tumblr_m7k5zyTEIC1qhwh2i

Chim↑Pom, KI-AI 100 (100 Cheers) (video still)

There were then a series of fascinating artists’ presentations by Ryuta Ushiro from artists collective Chim↑Pom, who introduced the group’s work and controversial artistic response to the Fukushima disaster, Jon Thomson & Alison Craighead who discussed their evolving work ‘Temporary Index’ a proposal for a counter representing the decay rate of a number of nuclear waste products to consider our relationship with deep time and our legacy of nuclear weapons and energy, and Shuji Akagi, an artist, high school teacher and resident of Fukushima City who has been photographically documenting the decontamination process around his city over the last three years, and whose photographs – revealing the immense scale of the process of removing and burying contaminated topsoil – formed a compelling part of the exhibition. Further artists’ talks were given by Susan Schuppli, whose work investigates the concept of ‘the material witness’, entities that record evidence of passing events, and Takashi Noguchi, who tried to visually capture the invisible radiation in his photographs from Fukushima by wrapping them in dark bags with radioactive soil.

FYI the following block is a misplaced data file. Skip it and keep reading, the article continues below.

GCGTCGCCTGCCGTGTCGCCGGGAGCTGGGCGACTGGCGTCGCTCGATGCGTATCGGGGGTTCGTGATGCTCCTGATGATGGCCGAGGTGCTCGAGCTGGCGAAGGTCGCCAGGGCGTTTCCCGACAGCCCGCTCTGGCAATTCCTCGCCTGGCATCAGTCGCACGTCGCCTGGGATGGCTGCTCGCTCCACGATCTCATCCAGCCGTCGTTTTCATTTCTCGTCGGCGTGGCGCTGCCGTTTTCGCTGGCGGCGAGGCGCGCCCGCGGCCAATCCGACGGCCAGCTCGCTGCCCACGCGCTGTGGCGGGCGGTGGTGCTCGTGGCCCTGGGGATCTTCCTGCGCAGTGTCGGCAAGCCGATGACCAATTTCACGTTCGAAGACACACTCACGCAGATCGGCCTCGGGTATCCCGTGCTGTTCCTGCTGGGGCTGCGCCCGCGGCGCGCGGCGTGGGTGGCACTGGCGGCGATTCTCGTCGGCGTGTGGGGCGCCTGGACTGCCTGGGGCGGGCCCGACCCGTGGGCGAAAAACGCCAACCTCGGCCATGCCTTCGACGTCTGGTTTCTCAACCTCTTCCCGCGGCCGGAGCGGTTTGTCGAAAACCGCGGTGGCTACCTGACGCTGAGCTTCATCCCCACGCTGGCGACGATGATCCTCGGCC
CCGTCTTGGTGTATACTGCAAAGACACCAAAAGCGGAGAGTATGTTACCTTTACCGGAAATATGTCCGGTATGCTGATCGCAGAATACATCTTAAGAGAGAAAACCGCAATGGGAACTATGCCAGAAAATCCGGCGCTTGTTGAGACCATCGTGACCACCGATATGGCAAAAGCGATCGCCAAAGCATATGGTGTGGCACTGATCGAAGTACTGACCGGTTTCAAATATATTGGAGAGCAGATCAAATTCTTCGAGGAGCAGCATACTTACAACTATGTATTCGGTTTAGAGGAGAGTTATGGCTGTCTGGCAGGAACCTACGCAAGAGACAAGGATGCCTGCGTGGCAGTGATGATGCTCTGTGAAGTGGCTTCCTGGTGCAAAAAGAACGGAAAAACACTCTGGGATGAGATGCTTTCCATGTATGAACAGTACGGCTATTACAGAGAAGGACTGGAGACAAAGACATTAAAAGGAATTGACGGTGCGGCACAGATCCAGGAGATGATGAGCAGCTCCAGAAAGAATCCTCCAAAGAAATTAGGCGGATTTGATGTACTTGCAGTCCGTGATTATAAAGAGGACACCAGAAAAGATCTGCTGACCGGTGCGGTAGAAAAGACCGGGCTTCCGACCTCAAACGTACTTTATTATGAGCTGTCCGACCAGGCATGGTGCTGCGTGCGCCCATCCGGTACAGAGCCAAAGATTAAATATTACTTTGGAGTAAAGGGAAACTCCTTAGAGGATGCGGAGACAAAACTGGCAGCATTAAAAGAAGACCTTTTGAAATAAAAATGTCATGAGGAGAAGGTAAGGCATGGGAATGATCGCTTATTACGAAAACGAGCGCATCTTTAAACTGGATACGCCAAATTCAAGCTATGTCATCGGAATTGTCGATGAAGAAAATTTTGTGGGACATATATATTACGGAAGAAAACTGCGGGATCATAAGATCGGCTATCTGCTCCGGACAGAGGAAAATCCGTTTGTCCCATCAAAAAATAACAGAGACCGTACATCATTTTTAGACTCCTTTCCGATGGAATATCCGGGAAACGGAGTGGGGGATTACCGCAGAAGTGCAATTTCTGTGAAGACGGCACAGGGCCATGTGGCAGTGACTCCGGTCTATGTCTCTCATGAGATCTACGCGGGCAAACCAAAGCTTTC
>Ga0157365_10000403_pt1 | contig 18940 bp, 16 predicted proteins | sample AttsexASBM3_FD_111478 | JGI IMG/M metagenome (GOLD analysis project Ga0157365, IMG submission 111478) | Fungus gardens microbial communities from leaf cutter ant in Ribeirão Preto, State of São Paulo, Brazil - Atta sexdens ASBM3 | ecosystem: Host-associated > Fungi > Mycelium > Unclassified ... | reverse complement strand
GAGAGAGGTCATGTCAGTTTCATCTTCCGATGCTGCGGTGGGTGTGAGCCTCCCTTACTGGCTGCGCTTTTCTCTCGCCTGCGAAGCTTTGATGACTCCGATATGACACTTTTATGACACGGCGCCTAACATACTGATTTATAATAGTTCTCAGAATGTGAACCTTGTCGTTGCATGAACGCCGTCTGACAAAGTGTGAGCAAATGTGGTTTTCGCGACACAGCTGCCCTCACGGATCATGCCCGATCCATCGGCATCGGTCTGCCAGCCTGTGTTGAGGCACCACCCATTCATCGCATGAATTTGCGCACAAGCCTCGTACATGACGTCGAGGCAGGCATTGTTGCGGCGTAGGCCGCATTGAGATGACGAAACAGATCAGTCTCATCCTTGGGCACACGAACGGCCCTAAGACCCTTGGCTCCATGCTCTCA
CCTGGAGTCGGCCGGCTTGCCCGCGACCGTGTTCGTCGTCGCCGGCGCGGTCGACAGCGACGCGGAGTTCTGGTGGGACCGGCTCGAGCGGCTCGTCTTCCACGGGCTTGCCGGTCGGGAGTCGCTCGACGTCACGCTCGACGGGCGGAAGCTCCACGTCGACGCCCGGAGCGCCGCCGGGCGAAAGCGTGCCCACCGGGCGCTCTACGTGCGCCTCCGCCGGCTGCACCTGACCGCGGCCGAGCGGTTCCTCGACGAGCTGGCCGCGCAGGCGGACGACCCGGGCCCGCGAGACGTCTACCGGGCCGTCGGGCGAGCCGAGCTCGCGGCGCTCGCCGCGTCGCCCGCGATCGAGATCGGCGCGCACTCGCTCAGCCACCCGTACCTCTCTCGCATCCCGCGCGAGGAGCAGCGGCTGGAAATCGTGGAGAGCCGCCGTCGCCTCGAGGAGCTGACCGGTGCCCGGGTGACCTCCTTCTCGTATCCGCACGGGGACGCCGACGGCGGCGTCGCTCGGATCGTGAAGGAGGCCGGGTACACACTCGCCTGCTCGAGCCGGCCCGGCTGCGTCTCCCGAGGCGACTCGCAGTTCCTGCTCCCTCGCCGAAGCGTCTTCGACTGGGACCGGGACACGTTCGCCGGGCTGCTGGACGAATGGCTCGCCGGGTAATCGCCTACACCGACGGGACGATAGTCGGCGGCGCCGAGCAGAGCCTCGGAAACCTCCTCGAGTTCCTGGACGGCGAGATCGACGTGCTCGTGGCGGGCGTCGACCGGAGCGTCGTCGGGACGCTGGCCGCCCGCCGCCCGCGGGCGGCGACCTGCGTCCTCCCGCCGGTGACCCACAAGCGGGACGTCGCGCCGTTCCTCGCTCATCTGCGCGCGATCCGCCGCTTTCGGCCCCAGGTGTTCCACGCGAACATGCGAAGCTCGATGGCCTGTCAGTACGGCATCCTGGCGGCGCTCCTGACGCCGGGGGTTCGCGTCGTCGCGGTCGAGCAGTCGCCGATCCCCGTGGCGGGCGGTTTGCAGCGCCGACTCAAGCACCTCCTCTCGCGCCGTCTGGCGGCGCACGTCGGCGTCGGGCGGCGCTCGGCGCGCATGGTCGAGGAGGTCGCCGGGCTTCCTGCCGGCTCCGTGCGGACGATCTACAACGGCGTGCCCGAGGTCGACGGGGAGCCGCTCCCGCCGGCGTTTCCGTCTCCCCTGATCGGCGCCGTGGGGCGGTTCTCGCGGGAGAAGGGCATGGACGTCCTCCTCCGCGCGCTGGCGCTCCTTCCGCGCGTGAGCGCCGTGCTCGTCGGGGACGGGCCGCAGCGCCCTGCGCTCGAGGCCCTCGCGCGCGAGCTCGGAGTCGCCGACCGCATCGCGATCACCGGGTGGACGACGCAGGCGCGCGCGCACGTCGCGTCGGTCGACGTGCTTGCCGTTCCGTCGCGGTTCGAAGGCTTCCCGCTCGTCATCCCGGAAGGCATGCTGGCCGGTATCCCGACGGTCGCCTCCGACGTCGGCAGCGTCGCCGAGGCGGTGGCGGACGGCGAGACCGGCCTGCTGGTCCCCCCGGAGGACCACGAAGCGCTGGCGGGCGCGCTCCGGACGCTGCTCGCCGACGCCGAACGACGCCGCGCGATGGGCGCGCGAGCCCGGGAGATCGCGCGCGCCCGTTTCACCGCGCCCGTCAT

2014-07-27 13.50.46

Takashi Noguchi at the Actinium Forum

In the afternoon were two fascinating presentations by scientist Dr Yogo Ono and lawyer Norio Sugasawa.

Dr Yugo Ono is a geographer, geo-ecologist and environmental scientist, a professor emeritus at Hokkaido University and professor at Hokusei Gakuen University, Sapporo. Ono says he has been deeply influenced by the late Jinzaburo Takagi’s ideas about citizen science. Ono discussed his estimates of radiation contamination if an accident occurred at the Tomari nuclear power plant on Hokkaido. Unlike at Fukushima, where 80 per cent of the radiation was blown out to sea, at Tomari, where winds blow from the west, almost all the radioactivity would be blown inland, devastating large areas of Hokkaido. Ono established the Group for Decommissioning the Tomari NPP, and has filed a lawsuit aimed at the decommissioning of the plant. As a side note, Ono also participates in the movement to restore the rights of indigenous Ainu people and the movement against the Sanru Dam construction.

Predicted dispersal of radiation from meltdown at Tomari nuclear power plant, from leaflet distributed by Dr Yogo Ono

Predicted dispersal of radiation from meltdown at Tomari nuclear power plant, from leaflet distributed by Dr Yogo Ono

Norio Sugasawa spoke about his work with the Decommission Tomari Campaign, on a civil suit against Hokkaido Electric Power Company (HEPCO) that owns Tomari Nuclear power station, as well as legal cases being taken against nuclear power across Japan since March 11, 2011, with some recent success, although Sugasawa pointed out the ultimate decisions about nuclear power will not be legal but political.